Hazardous and Solid Waste, Regulatory Developments

EPA Moves to Implement HSM Orders from D.C. Circuit

In a final rule promulgated without a prior proposal, the EPA is revising regulations associated with the definition of solid waste under the Resource Conservation and Recovery Act (RCRA). The revisions apply specifically to rules the Agency issued in 2008 and 2015, which addressed the conditions under which hazardous secondary materials (HSMs) are legitimately recycled.
The 2008 rule provided that HSM recycling was exempted from RCRA hazardous waste regulations under a provision called the transfer-based exclusion. That rule also codified the four factors that must be used to verify the legitimacy of HSM recycling; two of those factors were made mandatory while the other two needed only to be “considered.”

The 2015 rule replaced the transfer-based exclusion with a more stringent provision called the verified recycler provision and also made mandatory the two legitimacy factors for which the 2008 rule required only consideration.

Industry and environmental petitioners challenged the 2015 action in the D.C. Circuit. In a July 2017 majority opinion, the court upheld parts of the 2015 rule but vacated the provision relating to the verified recycler exclusion. Regarding the two legitimacy provisions, the majority upheld the 2008 rule in one case and the 2015 rule in the other.

EPA’s current final rule implements the D.C. Circuit’s 2017 opinion as well as a March 2018 amendment the court made to that opinion.


Under the transfer-based exclusion in EPA’s 2008 rule, the party off-loading the hazardous materials (the generator) could send them to a reclaimer that possessed a RCRA permit (or interim status). Alternatively, the generator could send materials to a reclaimer that lacked such a permit or interim status if the generator had made “reasonable efforts” to ensure that the chosen reclaimer intends to properly and legitimately reclaim the HSMs and not discard them. The reasonable efforts comprised investigating and affirmatively answering specific questions that the regulation posed about the reclaimer.

The 2015 rule eliminated the reasonable-efforts provision of the transfer-based exclusion and established the verified recycler exclusion. This new provision requires that generators may send their HSMs to reclaimers who either have a RCRA permit (or interim status), as in the transfer-based exclusion, or a RCRA variance. Basically, this meant that only the EPA or a RCRA-approved state may approve firms to operate a third-party reclamation facility.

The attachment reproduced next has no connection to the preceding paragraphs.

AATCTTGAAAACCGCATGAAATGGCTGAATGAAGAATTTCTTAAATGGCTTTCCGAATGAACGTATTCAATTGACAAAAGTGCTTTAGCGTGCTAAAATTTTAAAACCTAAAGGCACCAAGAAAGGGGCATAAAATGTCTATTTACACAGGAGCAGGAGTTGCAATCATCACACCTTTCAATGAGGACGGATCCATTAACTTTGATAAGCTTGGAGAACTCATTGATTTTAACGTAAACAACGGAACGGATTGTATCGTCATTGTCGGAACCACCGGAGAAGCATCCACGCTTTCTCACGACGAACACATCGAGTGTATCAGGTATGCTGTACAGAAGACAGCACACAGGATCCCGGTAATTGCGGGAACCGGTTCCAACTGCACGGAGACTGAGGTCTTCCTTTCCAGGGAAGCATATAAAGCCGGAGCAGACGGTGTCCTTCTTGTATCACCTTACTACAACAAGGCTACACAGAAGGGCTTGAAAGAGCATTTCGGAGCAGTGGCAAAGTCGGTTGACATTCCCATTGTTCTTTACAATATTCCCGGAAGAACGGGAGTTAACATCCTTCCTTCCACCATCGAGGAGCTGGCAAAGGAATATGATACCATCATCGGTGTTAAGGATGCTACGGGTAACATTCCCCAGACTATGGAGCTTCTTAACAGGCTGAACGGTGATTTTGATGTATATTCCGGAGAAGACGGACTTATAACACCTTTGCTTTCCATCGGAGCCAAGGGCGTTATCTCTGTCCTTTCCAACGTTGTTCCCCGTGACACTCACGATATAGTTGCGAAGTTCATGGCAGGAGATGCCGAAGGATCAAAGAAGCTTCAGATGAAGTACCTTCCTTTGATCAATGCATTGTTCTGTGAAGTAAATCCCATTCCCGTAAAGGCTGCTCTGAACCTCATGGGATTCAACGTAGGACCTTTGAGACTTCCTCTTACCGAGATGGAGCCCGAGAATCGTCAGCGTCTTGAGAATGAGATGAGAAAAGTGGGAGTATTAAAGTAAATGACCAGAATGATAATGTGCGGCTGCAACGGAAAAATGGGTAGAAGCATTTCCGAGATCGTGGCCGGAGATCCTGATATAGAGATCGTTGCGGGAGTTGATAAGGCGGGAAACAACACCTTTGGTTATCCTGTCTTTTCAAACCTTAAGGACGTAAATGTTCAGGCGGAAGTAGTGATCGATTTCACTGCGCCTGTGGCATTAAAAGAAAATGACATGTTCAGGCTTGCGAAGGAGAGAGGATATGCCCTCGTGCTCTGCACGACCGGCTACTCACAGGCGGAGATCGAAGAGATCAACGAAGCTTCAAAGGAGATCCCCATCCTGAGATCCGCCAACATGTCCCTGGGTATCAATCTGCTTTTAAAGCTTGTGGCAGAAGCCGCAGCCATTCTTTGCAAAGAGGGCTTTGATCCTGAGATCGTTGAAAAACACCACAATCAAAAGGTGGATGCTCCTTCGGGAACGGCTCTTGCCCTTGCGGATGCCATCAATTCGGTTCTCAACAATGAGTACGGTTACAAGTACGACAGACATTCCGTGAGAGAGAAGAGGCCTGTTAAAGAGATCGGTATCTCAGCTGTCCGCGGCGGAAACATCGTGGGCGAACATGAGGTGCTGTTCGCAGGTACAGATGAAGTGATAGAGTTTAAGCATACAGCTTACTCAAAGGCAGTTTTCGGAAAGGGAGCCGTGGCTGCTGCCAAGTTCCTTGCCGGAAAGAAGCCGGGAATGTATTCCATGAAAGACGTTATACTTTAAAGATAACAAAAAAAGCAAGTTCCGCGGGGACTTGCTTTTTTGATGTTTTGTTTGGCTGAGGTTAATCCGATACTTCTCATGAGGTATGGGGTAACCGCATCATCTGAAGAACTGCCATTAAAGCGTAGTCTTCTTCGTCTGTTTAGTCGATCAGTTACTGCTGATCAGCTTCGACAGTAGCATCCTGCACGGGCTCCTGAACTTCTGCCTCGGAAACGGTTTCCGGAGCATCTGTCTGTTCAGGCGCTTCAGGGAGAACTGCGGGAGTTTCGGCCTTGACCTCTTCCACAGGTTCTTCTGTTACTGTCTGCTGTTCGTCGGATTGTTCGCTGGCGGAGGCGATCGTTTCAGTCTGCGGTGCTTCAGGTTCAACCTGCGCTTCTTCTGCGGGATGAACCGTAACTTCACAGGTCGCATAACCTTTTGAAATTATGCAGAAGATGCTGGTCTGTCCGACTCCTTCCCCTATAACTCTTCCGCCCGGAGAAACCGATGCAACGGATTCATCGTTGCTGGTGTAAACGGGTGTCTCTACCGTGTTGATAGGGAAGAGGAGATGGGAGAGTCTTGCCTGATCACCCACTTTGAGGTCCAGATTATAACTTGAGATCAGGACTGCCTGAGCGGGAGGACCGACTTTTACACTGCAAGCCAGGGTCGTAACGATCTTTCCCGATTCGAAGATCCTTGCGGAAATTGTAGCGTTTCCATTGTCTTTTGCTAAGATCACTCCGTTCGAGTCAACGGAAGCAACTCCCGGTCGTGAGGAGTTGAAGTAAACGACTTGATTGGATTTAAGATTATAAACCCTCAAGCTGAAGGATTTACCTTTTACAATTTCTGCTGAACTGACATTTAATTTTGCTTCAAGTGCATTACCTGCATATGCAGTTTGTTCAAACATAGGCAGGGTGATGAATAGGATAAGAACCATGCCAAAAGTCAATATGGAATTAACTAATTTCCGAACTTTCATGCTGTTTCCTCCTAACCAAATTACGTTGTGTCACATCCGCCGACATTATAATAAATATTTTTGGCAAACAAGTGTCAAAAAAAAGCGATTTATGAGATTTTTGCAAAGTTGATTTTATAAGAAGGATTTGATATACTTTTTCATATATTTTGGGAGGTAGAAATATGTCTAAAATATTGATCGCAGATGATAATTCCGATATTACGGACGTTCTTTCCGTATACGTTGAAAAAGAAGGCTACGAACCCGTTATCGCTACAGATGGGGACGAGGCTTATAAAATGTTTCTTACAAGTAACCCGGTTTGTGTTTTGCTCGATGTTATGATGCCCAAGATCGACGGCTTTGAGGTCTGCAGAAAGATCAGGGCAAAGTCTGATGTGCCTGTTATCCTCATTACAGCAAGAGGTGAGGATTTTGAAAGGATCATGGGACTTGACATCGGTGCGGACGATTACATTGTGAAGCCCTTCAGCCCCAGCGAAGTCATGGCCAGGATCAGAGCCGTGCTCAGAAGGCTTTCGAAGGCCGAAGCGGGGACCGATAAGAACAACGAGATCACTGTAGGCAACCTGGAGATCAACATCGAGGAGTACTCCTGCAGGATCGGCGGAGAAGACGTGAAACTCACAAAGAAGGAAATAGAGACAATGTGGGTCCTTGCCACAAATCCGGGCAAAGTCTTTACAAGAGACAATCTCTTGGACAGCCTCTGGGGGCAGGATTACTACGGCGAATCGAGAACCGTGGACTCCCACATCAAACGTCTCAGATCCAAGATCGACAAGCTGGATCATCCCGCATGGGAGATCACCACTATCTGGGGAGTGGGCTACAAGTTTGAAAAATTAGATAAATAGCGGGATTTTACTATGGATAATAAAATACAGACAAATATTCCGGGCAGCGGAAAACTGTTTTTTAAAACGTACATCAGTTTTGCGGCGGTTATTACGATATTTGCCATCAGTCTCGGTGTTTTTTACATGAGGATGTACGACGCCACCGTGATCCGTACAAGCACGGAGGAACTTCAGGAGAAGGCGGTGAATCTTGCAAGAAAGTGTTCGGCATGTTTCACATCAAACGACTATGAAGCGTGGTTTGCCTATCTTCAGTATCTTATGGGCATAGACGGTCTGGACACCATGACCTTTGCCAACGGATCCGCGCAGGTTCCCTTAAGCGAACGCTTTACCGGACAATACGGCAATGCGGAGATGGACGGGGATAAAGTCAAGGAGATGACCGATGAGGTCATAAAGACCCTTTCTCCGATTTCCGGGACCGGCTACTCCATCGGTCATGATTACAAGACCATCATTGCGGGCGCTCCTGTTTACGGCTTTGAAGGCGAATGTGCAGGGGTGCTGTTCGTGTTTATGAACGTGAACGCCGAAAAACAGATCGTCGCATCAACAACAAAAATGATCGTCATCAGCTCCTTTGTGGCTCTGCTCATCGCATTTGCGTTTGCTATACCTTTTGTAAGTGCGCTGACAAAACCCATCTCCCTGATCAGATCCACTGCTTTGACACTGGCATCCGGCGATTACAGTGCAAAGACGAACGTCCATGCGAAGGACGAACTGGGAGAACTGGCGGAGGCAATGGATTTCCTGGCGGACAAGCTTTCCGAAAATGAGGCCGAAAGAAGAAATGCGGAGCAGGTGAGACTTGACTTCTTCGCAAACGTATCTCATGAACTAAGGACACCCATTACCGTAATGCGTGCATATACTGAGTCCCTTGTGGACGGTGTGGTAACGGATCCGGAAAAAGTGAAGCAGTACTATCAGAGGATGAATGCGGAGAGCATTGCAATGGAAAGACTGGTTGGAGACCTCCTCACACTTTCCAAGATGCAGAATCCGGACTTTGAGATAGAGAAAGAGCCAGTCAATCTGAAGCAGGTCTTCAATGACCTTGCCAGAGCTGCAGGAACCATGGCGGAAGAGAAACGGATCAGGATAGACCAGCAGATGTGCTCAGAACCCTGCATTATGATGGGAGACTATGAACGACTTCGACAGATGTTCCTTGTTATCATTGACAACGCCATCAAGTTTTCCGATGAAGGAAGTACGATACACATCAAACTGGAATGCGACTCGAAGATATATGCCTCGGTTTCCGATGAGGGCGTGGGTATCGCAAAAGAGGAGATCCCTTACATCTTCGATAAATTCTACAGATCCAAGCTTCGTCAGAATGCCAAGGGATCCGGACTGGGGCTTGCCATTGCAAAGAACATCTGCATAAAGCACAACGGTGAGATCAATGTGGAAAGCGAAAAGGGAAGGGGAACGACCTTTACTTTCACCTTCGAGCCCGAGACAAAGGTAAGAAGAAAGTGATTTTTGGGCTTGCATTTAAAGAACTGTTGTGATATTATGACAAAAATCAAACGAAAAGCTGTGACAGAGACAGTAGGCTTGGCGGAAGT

The D.C. Circuit majority noted that in eliminating the transfer-based exclusion, the EPA had relied on several studies that indicated that third-party recyclers were, for reasons of profit, over-accumulating HSMs, which increased the likelihood of disposal instead of reclamation. But the majority found that the information in these studies was based less on reality than on theory and could not agree that they formed a persuasive base to eliminate the transfer-based proposal. The court, therefore, vacated the verified recycler exclusion and reinstated the transfer-based exclusion.

Legitimacy Criteria

In the 2008 rule, the EPA codified the following four factors that determined whether recycling of HSMs was either legitimate or sham recycling.

  • Factor 1—the HSMs must provide a useful contribution to the recycling process or to a product or intermediate of the recycling process.
  • Factor 2—recycling must produce a valuable product or intermediate.
  • Factor 3—the generator and the recycler must manage the HSMs as a valuable commodity when they are under their control.
  • Factor 4—the product of the recycling process must be comparable to a legitimate product or intermediate in terms of hazardous constituents or characteristics.

Under the rule, the first two factors had to be satisfied, while the latter two factors had to be considered.

In its 2015 action, the EPA made application of all four factors mandatory. In its petition, industry argued that mandating factors 3 and 4 across all recycling results in the EPA unlawfully regulating nondiscarded materials.

Under factor 3, the EPA was basically requiring that HSMs intended for recycling be contained. The court found this requirement reasonable and, therefore, upheld the mandatory nature of this factor.

Regarding the mandatory nature of factor 4, the majority was concerned that the EPA was essentially requiring that even very small amounts of hazardous constituents in a recycled HSM be removed to demonstrate comparability. The majority called this provision “draconian,” vacated it, and reinstated the 2008 rule’s requirement that factor 4 need only be considered.

EPA’s implementation rule was published in the May 30, 2018, Federal Register (FR).